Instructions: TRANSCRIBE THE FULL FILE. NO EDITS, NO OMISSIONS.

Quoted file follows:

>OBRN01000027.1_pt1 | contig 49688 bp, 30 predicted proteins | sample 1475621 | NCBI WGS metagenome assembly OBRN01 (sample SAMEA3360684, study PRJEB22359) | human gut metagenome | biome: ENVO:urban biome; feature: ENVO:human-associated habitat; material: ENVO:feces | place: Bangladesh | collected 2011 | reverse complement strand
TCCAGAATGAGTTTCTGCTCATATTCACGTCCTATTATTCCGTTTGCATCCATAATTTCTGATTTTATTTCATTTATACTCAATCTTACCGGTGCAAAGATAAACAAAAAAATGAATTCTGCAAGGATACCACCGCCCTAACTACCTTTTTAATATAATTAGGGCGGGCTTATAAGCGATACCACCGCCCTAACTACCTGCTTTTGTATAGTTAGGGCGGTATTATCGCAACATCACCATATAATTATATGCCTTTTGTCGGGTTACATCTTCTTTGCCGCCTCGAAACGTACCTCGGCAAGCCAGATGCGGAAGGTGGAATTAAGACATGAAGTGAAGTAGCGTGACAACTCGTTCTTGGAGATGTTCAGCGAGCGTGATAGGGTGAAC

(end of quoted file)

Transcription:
>OBRN01000027.1_pt1 | contig 49688 bp, 30 predicted proteins | sample 1475621 | NCBI WGS metagenome assembly OBRN01 (sample SAMEA3360684, study PRJEB22359) | human gut metagenome | biome: ENVO:urban biome; feature: ENVO:human-associated habitat; material: ENVO:feces | place: Bangladesh | collected 2011 | reverse complement strand
TCCAGAATGAGTTTCTGCTCATATTCACGTCCTATTATTCCGTTTGCATCCATAATTTCTGATTTTATTTCATTTATACTCAATCTTACCGGTGCAAAGATAAACAAAAAAATGAATTCTGCAAGGATACCACCGCCCTAACTACCTTTTTAATATAATTAGGGCGGGCTTATAAGCGATACCACCGCCCTAACTACCTGCTTTTGTATAGTTAGGGCGGTATTATCGCAACATCACCATATAATTATATGCCTTTTGTCGGGTTACATCTTCTTTGCCGCCTCGAAACGTACCTCGGCAAGCCAGATGCGGAAGGTGGAATTAAGACATGAAGTGAAGTAGCGTGACAACTCGTTCTTGGAGATGTTCAGCGAGCGTGATAGGGTGAAC